By Imani M. Blackmon
“The lack of implementation of financial literacy courses in most educational institutions across the United States is resulting in some of the world’s brightest students, graduating financially illiterate and unprepared for life after academia.” – Imani Blackmon
Being financially literate in a capitalistic society is a primary factor in leveraging the considerable rights, liberties, and opportunities afforded to every citizen of the United States. Yet, only 10% of Americans are considered to be financially literate—and in the African American community, the numbers tell an even sadder tale.
According to debt.org, assets per household for African Americans stood at $18,212; compared to $39, 383 and $33,808 for Whites and Hispanics, respectively. For decades, Black communities around the nation have been in a perpetual state of stagnancy and recession; largely due to our lack of financial savvy.
For many in my generation, for instance, we equate academic success to financial success. We mistakenly infer, early on as students; that by performing well in school success will come naturally. Unfortunately, that is not the case. It is a message that we must spread broadly for students in our schools systems. Indeed, most states are now requiring that high school graduates obtain credits in Personal Financial Literacy in order to receive a diploma. The impact of these requirements, however, may not be felt in any concrete, quantifiable way for many years.
In universities across the country, students like myself, are engaged in a multitude of rigorous scholastic courses designed to foster our mental, social, and psychological growth. However, among my university colleagues, high levels of scholarly success apparently manifests in a “know it all, can’t tell me nothing,” attitude. This outlook can create an egotistical mindset which often times results in a humbling reality after academia. For, if black students are graduating from college not credit worthy, they risk usurping all the instructional preparation by having made poor financial decisions along the way. This is where it starts.
The evidence is everywhere. After graduation many students find themselves in for a rude awakening. Reality of the unknown begins to set in and come to light when students, previously unaware and/or not focused on the financial obligations of higher education, are faced with repayment of college debts. A mere six months after graduation seven out of ten graduates start learning the true meaning of a student loan. Those nice lenders who graciously provided money for us to pay for our college tuition suddenly want their money back; with interest. Whether you are gainfully employed is of no consequence. Financially irresponsible decisions can hamstring the hopes and aspirations of those who thought they were on the way to achieving the American dream.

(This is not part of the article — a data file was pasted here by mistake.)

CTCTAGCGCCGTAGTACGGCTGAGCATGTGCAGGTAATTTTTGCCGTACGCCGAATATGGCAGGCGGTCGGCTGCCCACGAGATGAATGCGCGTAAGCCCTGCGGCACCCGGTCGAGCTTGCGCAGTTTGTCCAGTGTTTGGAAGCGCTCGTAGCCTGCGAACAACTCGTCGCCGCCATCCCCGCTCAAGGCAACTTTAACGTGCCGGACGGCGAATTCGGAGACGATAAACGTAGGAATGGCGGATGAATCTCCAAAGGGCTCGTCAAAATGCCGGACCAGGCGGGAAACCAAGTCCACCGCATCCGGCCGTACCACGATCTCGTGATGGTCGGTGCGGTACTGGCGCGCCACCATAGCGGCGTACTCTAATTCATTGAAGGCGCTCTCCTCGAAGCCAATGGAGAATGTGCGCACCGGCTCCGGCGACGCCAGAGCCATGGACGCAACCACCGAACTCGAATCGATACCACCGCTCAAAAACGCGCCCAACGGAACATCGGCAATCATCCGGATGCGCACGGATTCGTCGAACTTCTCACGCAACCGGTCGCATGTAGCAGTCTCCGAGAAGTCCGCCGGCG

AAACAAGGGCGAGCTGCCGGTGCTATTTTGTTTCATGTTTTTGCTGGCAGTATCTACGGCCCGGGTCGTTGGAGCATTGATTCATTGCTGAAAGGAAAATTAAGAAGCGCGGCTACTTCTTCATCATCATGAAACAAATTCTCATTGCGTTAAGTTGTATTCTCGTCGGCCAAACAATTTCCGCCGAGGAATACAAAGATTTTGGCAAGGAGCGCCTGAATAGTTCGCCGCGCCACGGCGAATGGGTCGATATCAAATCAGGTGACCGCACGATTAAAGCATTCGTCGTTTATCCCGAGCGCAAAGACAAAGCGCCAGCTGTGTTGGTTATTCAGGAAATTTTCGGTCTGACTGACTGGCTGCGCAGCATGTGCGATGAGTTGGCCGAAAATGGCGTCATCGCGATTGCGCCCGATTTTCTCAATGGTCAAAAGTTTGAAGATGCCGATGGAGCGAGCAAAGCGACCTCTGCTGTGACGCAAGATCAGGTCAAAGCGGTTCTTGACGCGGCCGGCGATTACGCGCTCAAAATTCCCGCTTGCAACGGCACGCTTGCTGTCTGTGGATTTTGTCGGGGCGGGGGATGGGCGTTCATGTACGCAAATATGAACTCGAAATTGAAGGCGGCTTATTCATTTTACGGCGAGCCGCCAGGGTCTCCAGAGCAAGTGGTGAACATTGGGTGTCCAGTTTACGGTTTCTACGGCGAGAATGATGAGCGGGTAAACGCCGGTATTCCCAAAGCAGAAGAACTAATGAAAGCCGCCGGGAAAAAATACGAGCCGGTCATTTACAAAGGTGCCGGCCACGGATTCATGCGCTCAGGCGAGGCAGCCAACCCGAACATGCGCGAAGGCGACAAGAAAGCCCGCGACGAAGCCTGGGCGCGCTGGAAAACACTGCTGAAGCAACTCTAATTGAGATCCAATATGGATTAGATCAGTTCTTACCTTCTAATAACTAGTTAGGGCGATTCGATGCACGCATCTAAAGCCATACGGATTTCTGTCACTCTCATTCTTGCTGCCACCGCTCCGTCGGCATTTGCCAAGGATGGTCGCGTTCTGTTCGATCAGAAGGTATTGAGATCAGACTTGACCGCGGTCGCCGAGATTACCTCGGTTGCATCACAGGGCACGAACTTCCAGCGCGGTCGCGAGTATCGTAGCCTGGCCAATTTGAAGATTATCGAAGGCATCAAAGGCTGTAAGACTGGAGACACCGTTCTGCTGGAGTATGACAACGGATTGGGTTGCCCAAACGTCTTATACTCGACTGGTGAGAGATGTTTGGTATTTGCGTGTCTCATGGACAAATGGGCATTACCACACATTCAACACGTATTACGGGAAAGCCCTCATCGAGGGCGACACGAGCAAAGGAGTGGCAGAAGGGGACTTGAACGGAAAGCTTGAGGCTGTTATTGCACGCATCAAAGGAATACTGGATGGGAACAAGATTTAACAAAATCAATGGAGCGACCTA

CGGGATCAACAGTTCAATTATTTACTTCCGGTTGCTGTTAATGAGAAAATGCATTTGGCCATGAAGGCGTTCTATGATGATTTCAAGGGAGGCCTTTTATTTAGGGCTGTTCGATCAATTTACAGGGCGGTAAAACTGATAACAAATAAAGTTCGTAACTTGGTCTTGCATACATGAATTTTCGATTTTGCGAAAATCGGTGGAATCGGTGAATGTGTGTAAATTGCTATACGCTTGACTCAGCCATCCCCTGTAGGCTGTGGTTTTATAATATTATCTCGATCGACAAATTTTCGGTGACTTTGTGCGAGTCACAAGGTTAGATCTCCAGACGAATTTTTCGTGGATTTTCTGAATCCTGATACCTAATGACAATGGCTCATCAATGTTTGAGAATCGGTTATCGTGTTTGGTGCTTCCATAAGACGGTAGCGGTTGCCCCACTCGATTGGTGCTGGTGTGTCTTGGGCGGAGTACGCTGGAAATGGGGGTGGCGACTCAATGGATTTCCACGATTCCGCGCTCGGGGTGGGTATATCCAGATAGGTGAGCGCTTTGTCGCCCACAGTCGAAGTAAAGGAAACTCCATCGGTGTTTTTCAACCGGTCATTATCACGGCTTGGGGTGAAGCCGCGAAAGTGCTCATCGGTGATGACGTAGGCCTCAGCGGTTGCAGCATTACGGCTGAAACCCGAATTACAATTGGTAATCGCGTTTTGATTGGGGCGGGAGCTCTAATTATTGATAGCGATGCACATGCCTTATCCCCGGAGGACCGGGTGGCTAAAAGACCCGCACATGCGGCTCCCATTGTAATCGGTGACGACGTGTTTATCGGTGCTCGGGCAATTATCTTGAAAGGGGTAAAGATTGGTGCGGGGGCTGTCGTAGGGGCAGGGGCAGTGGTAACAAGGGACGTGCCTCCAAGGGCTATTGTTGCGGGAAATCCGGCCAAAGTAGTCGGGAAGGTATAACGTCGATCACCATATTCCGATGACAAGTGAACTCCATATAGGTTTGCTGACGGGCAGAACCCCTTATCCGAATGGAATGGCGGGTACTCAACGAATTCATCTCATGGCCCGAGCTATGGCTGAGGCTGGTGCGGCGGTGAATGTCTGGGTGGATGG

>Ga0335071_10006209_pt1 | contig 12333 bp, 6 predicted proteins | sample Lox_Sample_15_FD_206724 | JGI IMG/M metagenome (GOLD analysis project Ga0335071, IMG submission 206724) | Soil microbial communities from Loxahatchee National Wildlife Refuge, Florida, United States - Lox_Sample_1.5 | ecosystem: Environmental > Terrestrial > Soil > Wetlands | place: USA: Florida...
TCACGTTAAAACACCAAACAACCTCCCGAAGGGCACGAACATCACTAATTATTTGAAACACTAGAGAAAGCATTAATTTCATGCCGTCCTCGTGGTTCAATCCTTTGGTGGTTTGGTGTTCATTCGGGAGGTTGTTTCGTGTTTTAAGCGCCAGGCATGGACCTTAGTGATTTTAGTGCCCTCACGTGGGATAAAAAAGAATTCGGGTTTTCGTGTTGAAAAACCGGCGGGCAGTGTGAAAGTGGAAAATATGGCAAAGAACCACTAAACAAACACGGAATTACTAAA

If this is true of the most educated in our community, what does it hold for the vast majority of African Americans who have not received any financial literacy training? The effects are devastating.
According to a column by The Roots’ Edward Wyckoff Williams, in June 2014, “more than 55 percent of black households are unbanked or under banked. This represents the highest of any racial or ethnic group, and this means that a majority of African-American families don’t have access to affordable financial solutions.”
Further, he asserted, “data collected by the Federal Reserve before the mortgage crisis showed that less than 25 percent of African Americans had top-tier credit scores, compared with 65 percent of whites. Today the gap is even wider.”
“When black parents die, we often inherit debt and financial obligations—not equity,” Williams wrote.
We need to promote the notion of leaving a “will” and not a “bill” for our family members once we pass on. However, this is a subject that we never really discuss in our community. It is not uncommon for family members to assume the responsibility of providing financial assistance for final arrangements of loved ones. Rarely, in our community, do we leave tangible assets to be passed down to the next generation.
As a freshman in college, I can see the beginnings of habits that are sure to endure for a lifetime, if not addressed. My generation continues to be largely enslaved by materialistic desires in some vain attempt to appear wealthy or keep up with the Joneses. The long term impact will result in spending outside our means, accumulating surplus debt, and making conspicuous purchases out of impulse. The need for financial education could not be more urgent.
Many of us are attending college because we realize that by investing in our education, we stand a heightened prospect of success; however we may define success. Ostensibly, we want to control our own destinies. Yet, our hopes and dreams may well have already been compromised by the decisions we are making today.
The need for more black ownership in our community is apparent. For the millennial generation, nevertheless, our suppositions about wealth building, saving, investing, and spending habits looms large. We must dramatically change our attitudes about finances if we are to achieve the ultimate goal of revitalizing the economic viability of our communities.
Imani Blackmon is a freshman Finance major at Howard University. He is the CEO of Blackmon Holdings, LLC and the author of “The Future Starts Today: The Young Person’s Guide to Financial Independence.”